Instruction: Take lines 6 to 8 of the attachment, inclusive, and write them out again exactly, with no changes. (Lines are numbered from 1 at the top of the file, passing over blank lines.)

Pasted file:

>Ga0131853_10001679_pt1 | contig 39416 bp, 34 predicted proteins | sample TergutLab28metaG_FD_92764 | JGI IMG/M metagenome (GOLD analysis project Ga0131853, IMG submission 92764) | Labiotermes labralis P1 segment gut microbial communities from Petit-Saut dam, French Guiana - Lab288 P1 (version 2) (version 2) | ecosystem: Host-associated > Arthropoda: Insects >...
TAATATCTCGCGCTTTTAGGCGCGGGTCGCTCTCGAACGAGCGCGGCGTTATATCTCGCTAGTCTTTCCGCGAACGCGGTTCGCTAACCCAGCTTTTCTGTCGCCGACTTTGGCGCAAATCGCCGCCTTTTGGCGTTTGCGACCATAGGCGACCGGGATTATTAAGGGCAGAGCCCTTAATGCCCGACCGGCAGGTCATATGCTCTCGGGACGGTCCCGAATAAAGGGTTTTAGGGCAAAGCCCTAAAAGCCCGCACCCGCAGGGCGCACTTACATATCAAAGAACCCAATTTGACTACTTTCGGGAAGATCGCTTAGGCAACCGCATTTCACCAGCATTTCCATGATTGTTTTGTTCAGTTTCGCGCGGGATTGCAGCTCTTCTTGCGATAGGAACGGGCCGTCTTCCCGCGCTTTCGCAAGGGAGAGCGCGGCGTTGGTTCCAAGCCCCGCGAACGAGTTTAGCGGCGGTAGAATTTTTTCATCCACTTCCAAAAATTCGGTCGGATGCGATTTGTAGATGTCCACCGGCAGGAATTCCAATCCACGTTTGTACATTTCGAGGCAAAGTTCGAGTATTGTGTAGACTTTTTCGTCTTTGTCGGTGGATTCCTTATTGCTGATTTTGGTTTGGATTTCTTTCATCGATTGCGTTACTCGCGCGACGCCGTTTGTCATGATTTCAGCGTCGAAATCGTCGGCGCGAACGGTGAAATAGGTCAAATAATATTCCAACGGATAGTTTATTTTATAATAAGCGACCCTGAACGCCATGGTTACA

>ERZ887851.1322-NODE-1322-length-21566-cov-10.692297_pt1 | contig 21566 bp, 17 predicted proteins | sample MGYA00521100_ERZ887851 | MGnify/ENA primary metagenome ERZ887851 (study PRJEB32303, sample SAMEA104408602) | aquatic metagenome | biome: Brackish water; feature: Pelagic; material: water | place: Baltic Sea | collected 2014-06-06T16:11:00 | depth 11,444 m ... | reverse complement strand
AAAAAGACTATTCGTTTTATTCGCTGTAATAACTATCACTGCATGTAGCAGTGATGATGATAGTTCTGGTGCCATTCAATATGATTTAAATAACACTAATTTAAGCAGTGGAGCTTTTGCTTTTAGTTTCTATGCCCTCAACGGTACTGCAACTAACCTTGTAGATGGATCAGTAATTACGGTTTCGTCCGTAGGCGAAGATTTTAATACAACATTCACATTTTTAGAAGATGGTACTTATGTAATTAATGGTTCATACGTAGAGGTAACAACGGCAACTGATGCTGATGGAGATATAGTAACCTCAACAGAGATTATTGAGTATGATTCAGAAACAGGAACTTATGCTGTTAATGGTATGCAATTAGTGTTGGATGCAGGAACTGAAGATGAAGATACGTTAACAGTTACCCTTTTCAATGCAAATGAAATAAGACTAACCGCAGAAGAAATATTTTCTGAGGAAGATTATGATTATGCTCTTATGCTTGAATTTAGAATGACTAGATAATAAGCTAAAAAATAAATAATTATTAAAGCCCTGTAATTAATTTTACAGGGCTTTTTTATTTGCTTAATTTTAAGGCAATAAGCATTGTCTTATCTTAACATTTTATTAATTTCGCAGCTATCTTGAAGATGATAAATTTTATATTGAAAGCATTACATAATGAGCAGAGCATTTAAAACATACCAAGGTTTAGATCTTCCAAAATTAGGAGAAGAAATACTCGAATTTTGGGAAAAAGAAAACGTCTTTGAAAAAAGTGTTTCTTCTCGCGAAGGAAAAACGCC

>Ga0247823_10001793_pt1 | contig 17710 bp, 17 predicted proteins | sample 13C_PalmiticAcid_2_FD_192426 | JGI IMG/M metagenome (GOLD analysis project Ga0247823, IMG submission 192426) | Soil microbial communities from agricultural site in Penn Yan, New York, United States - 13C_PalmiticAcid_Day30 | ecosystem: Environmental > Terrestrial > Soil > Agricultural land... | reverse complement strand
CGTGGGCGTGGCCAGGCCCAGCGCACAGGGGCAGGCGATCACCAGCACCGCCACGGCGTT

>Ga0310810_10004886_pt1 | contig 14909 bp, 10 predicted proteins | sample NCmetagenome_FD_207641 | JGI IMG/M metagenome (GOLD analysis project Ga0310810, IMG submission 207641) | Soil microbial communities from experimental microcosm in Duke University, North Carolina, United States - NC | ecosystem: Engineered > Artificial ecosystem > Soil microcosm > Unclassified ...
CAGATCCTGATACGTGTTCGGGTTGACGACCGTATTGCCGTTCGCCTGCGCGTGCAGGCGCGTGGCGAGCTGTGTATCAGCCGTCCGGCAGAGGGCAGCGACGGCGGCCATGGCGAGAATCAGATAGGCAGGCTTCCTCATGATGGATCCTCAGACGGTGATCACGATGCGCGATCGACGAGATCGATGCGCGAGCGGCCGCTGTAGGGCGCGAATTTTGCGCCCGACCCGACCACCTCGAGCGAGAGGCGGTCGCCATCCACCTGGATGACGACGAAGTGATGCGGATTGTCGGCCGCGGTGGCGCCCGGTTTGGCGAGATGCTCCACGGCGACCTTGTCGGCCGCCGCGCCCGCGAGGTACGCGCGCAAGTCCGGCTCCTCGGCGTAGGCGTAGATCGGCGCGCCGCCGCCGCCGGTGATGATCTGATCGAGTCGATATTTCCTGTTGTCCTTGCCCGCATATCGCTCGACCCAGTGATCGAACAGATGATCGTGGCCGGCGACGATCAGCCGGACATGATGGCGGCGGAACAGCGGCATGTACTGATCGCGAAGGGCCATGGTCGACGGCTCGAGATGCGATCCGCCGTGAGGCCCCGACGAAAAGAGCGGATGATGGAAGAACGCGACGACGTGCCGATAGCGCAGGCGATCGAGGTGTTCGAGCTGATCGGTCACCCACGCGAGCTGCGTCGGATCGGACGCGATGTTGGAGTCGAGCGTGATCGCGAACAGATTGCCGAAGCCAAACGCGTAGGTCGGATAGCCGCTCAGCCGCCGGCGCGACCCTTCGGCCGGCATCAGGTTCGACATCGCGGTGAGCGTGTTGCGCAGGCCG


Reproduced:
CGTGGGCGTGGCCAGGCCCAGCGCACAGGGGCAGGCGATCACCAGCACCGCCACGGCGTT

>Ga0310810_10004886_pt1 | contig 14909 bp, 10 predicted proteins | sample NCmetagenome_FD_207641 | JGI IMG/M metagenome (GOLD analysis project Ga0310810, IMG submission 207641) | Soil microbial communities from experimental microcosm in Duke University, North Carolina, United States - NC | ecosystem: Engineered > Artificial ecosystem > Soil microcosm > Unclassified ...
CAGATCCTGATACGTGTTCGGGTTGACGACCGTATTGCCGTTCGCCTGCGCGTGCAGGCGCGTGGCGAGCTGTGTATCAGCCGTCCGGCAGAGGGCAGCGACGGCGGCCATGGCGAGAATCAGATAGGCAGGCTTCCTCATGATGGATCCTCAGACGGTGATCACGATGCGCGATCGACGAGATCGATGCGCGAGCGGCCGCTGTAGGGCGCGAATTTTGCGCCCGACCCGACCACCTCGAGCGAGAGGCGGTCGCCATCCACCTGGATGACGACGAAGTGATGCGGATTGTCGGCCGCGGTGGCGCCCGGTTTGGCGAGATGCTCCACGGCGACCTTGTCGGCCGCCGCGCCCGCGAGGTACGCGCGCAAGTCCGGCTCCTCGGCGTAGGCGTAGATCGGCGCGCCGCCGCCGCCGGTGATGATCTGATCGAGTCGATATTTCCTGTTGTCCTTGCCCGCATATCGCTCGACCCAGTGATCGAACAGATGATCGTGGCCGGCGACGATCAGCCGGACATGATGGCGGCGGAACAGCGGCATGTACTGATCGCGAAGGGCCATGGTCGACGGCTCGAGATGCGATCCGCCGTGAGGCCCCGACGAAAAGAGCGGATGATGGAAGAACGCGACGACGTGCCGATAGCGCAGGCGATCGAGGTGTTCGAGCTGATCGGTCACCCACGCGAGCTGCGTCGGATCGGACGCGATGTTGGAGTCGAGCGTGATCGCGAACAGATTGCCGAAGCCAAACGCGTAGGTCGGATAGCCGCTCAGCCGCCGGCGCGACCCTTCGGCCGGCATCAGGTTCGACATCGCGGTGAGCGTGTTGCGCAGGCCG